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Introduction

About this Page

This document outlines our process for coordinating releases of the Fluid source code and the UX Toolkit.

What's in a Release?

We expect that each Fluid release will contain a combination of framework code, reusable user interface components, and documentation. More specifically:

Technology

  • JavaScript code for the Fluid framework
  • JavaScript, HTML, and CSS for Fluid components
  • Examples and sample code
  • API documentation and tutorials

UX Toolkit

  • UI Design Patterns
  • UX Walkthrough checklists and techniques
  • User testing guidelines
  • Style guides

Frequency of Releases

Fluid intends to release versions of the Fluid framework, components, and UX Toolkit on a roughly quarterly basis. For more information about the specific timing of our releases, check out the Fluid Project 2007-9 Release Plan. The choice to release on a quarterly basis was made in order to:

  • Ensure that we test regularly
  • Regularly produce the important "collateral" material required to successfully use our code:
    • Documentation
    • Quality assurance tests
    • Fixes and work arounds for known issues
  • Provide stable, tested snapshots of our current progress in an easy-to-use form
  • Ease integration with Sakai, uPortal, and our other collaborating projects

Process

As we approach an upcoming release, the following process kicks into gear:

Task

Who Coordinates with the Community?

Identify the Release Manager

Project Manager, Tech Lead

Set the release date and code freeze date

Project Manager, Tech Lead, Release Manager

Coordinate the release deliverables

Project Manager, Tech Lead , UX Leads

Work with component design/development teams to produce a test plan for each Fluid component

QA Lead

Recruit QA testers

QA Lead

Create the Release Status page

Release Manager

Ensure known issues in JIRA have been marked with the correct fix version for the release

Release Manager

Discuss ongoing bug fixes and commits on fluid-work

Whole Community

Ongoing QA testing and bug fixing

Whole Community

Review commits

Release Manager

Tag and package the release

Release Manager

This is a collaborative process, and the community is encouraged to take an active role in defining schedules and coordinating the release process. It is expected that the Release Manager and QA Lead roles can be rotating positions based on interest and expertise.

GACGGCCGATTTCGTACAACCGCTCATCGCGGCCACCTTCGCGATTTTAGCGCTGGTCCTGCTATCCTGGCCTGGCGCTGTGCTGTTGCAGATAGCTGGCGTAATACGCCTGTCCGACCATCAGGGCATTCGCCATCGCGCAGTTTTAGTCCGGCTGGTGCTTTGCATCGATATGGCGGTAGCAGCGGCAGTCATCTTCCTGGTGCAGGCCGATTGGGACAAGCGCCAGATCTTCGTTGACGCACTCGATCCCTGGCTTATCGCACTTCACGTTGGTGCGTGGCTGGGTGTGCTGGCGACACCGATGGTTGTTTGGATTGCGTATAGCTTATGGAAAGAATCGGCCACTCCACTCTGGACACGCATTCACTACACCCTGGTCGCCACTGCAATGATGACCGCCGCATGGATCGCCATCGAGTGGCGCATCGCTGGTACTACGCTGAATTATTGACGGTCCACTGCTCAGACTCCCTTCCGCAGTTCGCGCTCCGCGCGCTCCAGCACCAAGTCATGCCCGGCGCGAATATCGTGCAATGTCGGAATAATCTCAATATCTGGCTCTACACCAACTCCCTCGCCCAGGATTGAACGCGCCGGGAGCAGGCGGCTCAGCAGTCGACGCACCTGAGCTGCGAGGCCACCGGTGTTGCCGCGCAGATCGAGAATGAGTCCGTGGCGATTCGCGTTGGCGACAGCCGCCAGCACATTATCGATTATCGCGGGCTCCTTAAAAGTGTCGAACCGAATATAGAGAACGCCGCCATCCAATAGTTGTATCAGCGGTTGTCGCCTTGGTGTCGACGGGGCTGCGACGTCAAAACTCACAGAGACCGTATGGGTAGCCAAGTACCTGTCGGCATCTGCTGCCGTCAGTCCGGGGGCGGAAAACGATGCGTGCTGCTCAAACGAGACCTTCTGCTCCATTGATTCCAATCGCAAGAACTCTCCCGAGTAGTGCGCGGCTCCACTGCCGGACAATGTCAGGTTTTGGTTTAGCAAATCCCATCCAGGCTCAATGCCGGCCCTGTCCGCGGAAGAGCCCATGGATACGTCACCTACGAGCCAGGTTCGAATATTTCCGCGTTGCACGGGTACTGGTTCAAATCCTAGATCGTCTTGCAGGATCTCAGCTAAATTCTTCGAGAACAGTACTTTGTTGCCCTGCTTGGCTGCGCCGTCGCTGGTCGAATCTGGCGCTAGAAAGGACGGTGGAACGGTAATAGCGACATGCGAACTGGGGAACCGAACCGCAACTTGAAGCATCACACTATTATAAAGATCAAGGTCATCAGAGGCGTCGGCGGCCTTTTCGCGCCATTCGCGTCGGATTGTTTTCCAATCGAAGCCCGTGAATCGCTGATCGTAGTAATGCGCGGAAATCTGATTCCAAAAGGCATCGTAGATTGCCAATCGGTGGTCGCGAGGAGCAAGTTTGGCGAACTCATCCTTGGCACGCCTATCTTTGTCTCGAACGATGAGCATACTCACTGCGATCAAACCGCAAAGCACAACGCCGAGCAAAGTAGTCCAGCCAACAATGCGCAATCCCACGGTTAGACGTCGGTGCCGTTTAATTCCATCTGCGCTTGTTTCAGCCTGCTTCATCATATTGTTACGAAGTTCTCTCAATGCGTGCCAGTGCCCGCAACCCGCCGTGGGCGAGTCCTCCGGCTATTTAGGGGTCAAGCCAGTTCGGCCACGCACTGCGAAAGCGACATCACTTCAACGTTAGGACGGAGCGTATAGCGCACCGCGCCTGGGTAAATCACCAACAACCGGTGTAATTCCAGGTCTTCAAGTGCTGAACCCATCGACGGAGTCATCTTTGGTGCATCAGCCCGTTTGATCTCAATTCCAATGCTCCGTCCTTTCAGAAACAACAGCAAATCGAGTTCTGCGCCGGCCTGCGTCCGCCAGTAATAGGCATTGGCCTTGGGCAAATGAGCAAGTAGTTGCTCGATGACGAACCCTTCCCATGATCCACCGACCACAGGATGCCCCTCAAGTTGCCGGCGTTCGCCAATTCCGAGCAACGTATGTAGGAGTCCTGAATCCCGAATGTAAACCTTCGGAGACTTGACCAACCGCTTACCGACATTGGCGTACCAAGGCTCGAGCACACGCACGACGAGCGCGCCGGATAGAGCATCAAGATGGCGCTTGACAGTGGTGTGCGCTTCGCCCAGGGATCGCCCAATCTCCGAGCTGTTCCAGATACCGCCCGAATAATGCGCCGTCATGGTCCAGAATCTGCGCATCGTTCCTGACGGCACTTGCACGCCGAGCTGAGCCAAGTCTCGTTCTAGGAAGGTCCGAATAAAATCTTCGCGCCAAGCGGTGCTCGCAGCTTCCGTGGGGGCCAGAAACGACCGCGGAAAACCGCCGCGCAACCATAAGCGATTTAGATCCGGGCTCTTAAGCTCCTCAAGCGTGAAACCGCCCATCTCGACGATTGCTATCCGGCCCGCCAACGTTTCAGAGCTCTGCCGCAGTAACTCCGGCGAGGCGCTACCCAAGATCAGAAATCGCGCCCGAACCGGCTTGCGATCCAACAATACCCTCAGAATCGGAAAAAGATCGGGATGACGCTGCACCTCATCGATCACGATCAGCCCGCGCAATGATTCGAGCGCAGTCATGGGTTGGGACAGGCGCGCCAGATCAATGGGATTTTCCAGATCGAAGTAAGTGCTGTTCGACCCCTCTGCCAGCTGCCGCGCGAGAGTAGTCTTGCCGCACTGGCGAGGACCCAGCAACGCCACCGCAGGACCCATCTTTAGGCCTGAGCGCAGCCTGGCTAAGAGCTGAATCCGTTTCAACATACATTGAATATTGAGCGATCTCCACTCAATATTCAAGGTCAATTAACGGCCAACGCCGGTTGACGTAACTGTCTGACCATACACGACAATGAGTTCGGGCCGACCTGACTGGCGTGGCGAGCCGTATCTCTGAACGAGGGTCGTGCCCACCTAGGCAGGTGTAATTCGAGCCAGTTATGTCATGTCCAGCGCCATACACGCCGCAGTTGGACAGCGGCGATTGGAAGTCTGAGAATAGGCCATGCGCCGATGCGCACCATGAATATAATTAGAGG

About the Release Manager

The Release Manager is a volunteer from the community who agrees to be the primary point of contact for a release. The release manager's responsibilities includes:

  • Working with the technical lead and project manager to determine the timing of a release
  • Announcing the release schedule
  • Coordinating code freeze
    • Reviewing commits
    • Ensuring post-freeze commits are well-tested, filed against known JIRA bugs, and don't change public APIs
  • Managing the mechanics of a release, including:
    • Tagging the release
    • Creating a maintenance branch if necessary
    • Packaging up the release
    • Working with the project manager to announce the release

Release Status

Each Fluid release will have a status page, documenting the deliverables expected for the release. This includes a a list of new functionality, documentation, and the contents of the UX Toolkit. The status page will also outline all of the known bugs and issues that are expected to be fixed in time for the release. The release status page should also include a summary of the goals for the release.

How to Create the Release Status Page

The following summarizes the steps to create a release status page:

  1. In Confluence, create a new wiki page as a child of the Project Coordination page called "Fluid x.y Release Status."
  2. Document the release goals
  3. Create a table outlining the release deliverables, including the status and coordinator for each deliverable
  4. In JIRA, create a filter showing all of the open issues corresponding to the release.
  5. Save the filter and share it publicly. This may require special access in JIRA, so ask if you need help.
  6. Grab the URL to the RSS feed of the filter.
  7. Use the jiraissues tag in Confluence to automatically pull in the contents of the RSS feed and display it in a table:
{jiraissues:http://issues.fluidproject.org/sr/jira.issueviews:searchrequest-xml/temp/SearchRequest.xml?&&pid=10001&resolution=-1&fixfor=10000&sorter/field=priority&sorter/order=DESC&tempMax=100&reset=true&decorator=none
|columns=key;priority;summary;updated;assignee;resolution;status}

Managing Unexpected Issues

Bugs happen. When unexpected issues or problems arise, the Release Manager, Technical Lead, or Project Manager will inform the community and work with them to adjust the release schedule accordingly. If you find an issue that you think is a blocker, let the Release Manager know as soon as possible.

If you discover a security issue, follow the Fluid Security Policy and report the issue privately to the security team.

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